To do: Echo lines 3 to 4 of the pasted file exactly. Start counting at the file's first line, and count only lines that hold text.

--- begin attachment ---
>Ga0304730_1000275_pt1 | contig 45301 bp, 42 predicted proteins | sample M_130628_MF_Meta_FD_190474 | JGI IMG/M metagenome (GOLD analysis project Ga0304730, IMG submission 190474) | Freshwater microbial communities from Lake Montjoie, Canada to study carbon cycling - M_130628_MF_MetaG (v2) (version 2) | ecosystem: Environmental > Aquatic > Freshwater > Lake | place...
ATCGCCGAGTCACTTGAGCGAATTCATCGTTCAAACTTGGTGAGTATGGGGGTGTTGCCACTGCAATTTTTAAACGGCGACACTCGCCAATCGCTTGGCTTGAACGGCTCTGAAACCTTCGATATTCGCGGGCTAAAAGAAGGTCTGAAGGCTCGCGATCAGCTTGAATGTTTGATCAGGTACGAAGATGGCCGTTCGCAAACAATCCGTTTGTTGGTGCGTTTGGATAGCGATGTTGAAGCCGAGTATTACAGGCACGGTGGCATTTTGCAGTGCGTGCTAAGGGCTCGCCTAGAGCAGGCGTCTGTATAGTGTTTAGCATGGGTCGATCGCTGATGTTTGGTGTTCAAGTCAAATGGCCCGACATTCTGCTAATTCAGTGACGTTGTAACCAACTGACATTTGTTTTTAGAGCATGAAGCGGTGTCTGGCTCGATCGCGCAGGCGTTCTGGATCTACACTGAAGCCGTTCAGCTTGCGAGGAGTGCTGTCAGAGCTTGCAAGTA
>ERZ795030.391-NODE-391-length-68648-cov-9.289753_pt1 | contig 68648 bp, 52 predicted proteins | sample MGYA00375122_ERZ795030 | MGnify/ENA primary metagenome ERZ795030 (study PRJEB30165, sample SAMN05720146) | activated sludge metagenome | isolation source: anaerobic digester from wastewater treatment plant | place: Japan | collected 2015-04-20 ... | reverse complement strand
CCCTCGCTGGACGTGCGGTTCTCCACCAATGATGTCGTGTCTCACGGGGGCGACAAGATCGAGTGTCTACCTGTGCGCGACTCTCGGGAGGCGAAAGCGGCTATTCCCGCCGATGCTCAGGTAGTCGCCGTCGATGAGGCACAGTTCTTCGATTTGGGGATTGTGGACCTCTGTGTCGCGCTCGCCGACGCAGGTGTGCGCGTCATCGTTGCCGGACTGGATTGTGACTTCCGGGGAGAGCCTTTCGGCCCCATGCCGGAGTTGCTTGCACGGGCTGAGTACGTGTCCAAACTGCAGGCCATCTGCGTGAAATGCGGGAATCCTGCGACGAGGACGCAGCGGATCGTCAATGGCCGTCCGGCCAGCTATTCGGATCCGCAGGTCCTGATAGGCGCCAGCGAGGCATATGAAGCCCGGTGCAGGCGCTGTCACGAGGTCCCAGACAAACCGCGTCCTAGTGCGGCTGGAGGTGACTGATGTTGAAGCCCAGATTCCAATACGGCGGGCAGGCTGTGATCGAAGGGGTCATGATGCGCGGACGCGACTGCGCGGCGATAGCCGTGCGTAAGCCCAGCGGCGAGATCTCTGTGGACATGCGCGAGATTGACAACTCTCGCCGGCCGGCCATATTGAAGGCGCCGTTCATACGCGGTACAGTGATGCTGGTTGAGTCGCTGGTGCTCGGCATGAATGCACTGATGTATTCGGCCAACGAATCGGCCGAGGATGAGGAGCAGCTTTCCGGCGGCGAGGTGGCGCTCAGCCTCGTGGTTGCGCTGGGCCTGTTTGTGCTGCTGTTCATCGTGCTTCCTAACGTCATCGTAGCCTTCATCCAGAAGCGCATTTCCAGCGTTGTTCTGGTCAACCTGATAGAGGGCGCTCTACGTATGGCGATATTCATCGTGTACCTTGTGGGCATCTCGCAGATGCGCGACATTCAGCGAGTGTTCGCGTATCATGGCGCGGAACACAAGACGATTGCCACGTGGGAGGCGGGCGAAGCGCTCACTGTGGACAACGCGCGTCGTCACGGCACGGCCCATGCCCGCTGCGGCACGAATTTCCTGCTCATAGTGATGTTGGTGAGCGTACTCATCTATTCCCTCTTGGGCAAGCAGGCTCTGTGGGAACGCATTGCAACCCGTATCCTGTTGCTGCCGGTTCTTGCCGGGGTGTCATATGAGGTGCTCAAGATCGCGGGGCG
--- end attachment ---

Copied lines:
>ERZ795030.391-NODE-391-length-68648-cov-9.289753_pt1 | contig 68648 bp, 52 predicted proteins | sample MGYA00375122_ERZ795030 | MGnify/ENA primary metagenome ERZ795030 (study PRJEB30165, sample SAMN05720146) | activated sludge metagenome | isolation source: anaerobic digester from wastewater treatment plant | place: Japan | collected 2015-04-20 ... | reverse complement strand
CCCTCGCTGGACGTGCGGTTCTCCACCAATGATGTCGTGTCTCACGGGGGCGACAAGATCGAGTGTCTACCTGTGCGCGACTCTCGGGAGGCGAAAGCGGCTATTCCCGCCGATGCTCAGGTAGTCGCCGTCGATGAGGCACAGTTCTTCGATTTGGGGATTGTGGACCTCTGTGTCGCGCTCGCCGACGCAGGTGTGCGCGTCATCGTTGCCGGACTGGATTGTGACTTCCGGGGAGAGCCTTTCGGCCCCATGCCGGAGTTGCTTGCACGGGCTGAGTACGTGTCCAAACTGCAGGCCATCTGCGTGAAATGCGGGAATCCTGCGACGAGGACGCAGCGGATCGTCAATGGCCGTCCGGCCAGCTATTCGGATCCGCAGGTCCTGATAGGCGCCAGCGAGGCATATGAAGCCCGGTGCAGGCGCTGTCACGAGGTCCCAGACAAACCGCGTCCTAGTGCGGCTGGAGGTGACTGATGTTGAAGCCCAGATTCCAATACGGCGGGCAGGCTGTGATCGAAGGGGTCATGATGCGCGGACGCGACTGCGCGGCGATAGCCGTGCGTAAGCCCAGCGGCGAGATCTCTGTGGACATGCGCGAGATTGACAACTCTCGCCGGCCGGCCATATTGAAGGCGCCGTTCATACGCGGTACAGTGATGCTGGTTGAGTCGCTGGTGCTCGGCATGAATGCACTGATGTATTCGGCCAACGAATCGGCCGAGGATGAGGAGCAGCTTTCCGGCGGCGAGGTGGCGCTCAGCCTCGTGGTTGCGCTGGGCCTGTTTGTGCTGCTGTTCATCGTGCTTCCTAACGTCATCGTAGCCTTCATCCAGAAGCGCATTTCCAGCGTTGTTCTGGTCAACCTGATAGAGGGCGCTCTACGTATGGCGATATTCATCGTGTACCTTGTGGGCATCTCGCAGATGCGCGACATTCAGCGAGTGTTCGCGTATCATGGCGCGGAACACAAGACGATTGCCACGTGGGAGGCGGGCGAAGCGCTCACTGTGGACAACGCGCGTCGTCACGGCACGGCCCATGCCCGCTGCGGCACGAATTTCCTGCTCATAGTGATGTTGGTGAGCGTACTCATCTATTCCCTCTTGGGCAAGCAGGCTCTGTGGGAACGCATTGCAACCCGTATCCTGTTGCTGCCGGTTCTTGCCGGGGTGTCATATGAGGTGCTCAAGATCGCGGGGCG